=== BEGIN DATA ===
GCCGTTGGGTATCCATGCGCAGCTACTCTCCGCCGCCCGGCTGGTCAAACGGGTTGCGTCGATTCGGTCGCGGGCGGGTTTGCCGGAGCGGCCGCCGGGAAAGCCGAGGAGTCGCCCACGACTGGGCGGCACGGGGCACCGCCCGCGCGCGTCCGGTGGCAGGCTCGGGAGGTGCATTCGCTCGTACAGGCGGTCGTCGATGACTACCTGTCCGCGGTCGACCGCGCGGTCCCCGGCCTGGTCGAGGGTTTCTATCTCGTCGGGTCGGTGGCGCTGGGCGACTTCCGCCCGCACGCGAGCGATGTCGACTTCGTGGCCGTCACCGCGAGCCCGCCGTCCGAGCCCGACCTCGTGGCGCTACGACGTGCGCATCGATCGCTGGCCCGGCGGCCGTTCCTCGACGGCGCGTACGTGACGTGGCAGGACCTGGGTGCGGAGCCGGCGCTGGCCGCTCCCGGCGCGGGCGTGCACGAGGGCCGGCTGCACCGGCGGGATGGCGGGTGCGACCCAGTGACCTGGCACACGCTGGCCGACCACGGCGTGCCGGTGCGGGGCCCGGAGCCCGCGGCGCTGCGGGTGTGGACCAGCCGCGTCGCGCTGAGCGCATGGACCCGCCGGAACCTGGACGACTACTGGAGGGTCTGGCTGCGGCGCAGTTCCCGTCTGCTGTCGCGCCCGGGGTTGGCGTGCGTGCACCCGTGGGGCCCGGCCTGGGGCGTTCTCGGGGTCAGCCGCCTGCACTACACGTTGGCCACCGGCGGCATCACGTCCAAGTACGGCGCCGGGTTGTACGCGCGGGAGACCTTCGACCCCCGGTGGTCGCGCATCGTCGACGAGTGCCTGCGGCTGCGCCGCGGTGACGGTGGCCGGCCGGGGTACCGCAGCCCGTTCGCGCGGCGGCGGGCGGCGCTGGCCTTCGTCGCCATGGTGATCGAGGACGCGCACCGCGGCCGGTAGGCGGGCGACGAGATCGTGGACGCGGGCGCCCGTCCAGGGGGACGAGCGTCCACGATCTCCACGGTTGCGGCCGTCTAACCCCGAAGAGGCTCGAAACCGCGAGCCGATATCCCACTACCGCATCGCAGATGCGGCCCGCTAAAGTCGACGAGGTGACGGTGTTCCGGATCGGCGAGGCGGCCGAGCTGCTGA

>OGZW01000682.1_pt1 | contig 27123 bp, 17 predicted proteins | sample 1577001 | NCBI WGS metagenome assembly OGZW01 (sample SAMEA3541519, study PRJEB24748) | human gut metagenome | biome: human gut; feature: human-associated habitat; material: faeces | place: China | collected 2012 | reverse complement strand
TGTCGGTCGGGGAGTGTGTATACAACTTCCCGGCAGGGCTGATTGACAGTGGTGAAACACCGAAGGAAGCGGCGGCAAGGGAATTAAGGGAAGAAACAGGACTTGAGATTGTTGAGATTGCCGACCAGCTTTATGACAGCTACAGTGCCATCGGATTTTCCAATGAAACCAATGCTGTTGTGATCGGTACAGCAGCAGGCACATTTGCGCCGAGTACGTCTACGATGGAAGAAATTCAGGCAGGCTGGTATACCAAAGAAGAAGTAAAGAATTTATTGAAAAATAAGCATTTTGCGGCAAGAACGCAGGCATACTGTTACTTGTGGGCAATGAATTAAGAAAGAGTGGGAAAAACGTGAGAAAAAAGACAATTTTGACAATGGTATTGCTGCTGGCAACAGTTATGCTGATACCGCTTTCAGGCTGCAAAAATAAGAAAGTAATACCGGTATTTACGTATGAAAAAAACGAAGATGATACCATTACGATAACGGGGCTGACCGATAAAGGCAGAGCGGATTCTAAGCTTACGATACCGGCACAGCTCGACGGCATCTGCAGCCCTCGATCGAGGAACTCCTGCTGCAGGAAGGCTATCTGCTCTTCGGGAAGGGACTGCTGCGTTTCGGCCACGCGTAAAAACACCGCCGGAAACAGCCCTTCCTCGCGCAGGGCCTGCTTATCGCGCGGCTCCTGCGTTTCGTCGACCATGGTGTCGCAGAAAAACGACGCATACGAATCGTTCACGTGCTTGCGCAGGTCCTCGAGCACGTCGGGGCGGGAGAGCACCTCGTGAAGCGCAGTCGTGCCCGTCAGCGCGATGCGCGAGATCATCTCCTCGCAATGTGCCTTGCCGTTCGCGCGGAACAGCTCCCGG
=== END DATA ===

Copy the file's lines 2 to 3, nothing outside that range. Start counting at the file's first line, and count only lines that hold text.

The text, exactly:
>OGZW01000682.1_pt1 | contig 27123 bp, 17 predicted proteins | sample 1577001 | NCBI WGS metagenome assembly OGZW01 (sample SAMEA3541519, study PRJEB24748) | human gut metagenome | biome: human gut; feature: human-associated habitat; material: faeces | place: China | collected 2012 | reverse complement strand
TGTCGGTCGGGGAGTGTGTATACAACTTCCCGGCAGGGCTGATTGACAGTGGTGAAACACCGAAGGAAGCGGCGGCAAGGGAATTAAGGGAAGAAACAGGACTTGAGATTGTTGAGATTGCCGACCAGCTTTATGACAGCTACAGTGCCATCGGATTTTCCAATGAAACCAATGCTGTTGTGATCGGTACAGCAGCAGGCACATTTGCGCCGAGTACGTCTACGATGGAAGAAATTCAGGCAGGCTGGTATACCAAAGAAGAAGTAAAGAATTTATTGAAAAATAAGCATTTTGCGGCAAGAACGCAGGCATACTGTTACTTGTGGGCAATGAATTAAGAAAGAGTGGGAAAAACGTGAGAAAAAAGACAATTTTGACAATGGTATTGCTGCTGGCAACAGTTATGCTGATACCGCTTTCAGGCTGCAAAAATAAGAAAGTAATACCGGTATTTACGTATGAAAAAAACGAAGATGATACCATTACGATAACGGGGCTGACCGATAAAGGCAGAGCGGATTCTAAGCTTACGATACCGGCACAGCTCGACGGCATCTGCAGCCCTCGATCGAGGAACTCCTGCTGCAGGAAGGCTATCTGCTCTTCGGGAAGGGACTGCTGCGTTTCGGCCACGCGTAAAAACACCGCCGGAAACAGCCCTTCCTCGCGCAGGGCCTGCTTATCGCGCGGCTCCTGCGTTTCGTCGACCATGGTGTCGCAGAAAAACGACGCATACGAATCGTTCACGTGCTTGCGCAGGTCCTCGAGCACGTCGGGGCGGGAGAGCACCTCGTGAAGCGCAGTCGTGCCCGTCAGCGCGATGCGCGAGATCATCTCCTCGCAATGTGCCTTGCCGTTCGCGCGGAACAGCTCCCGG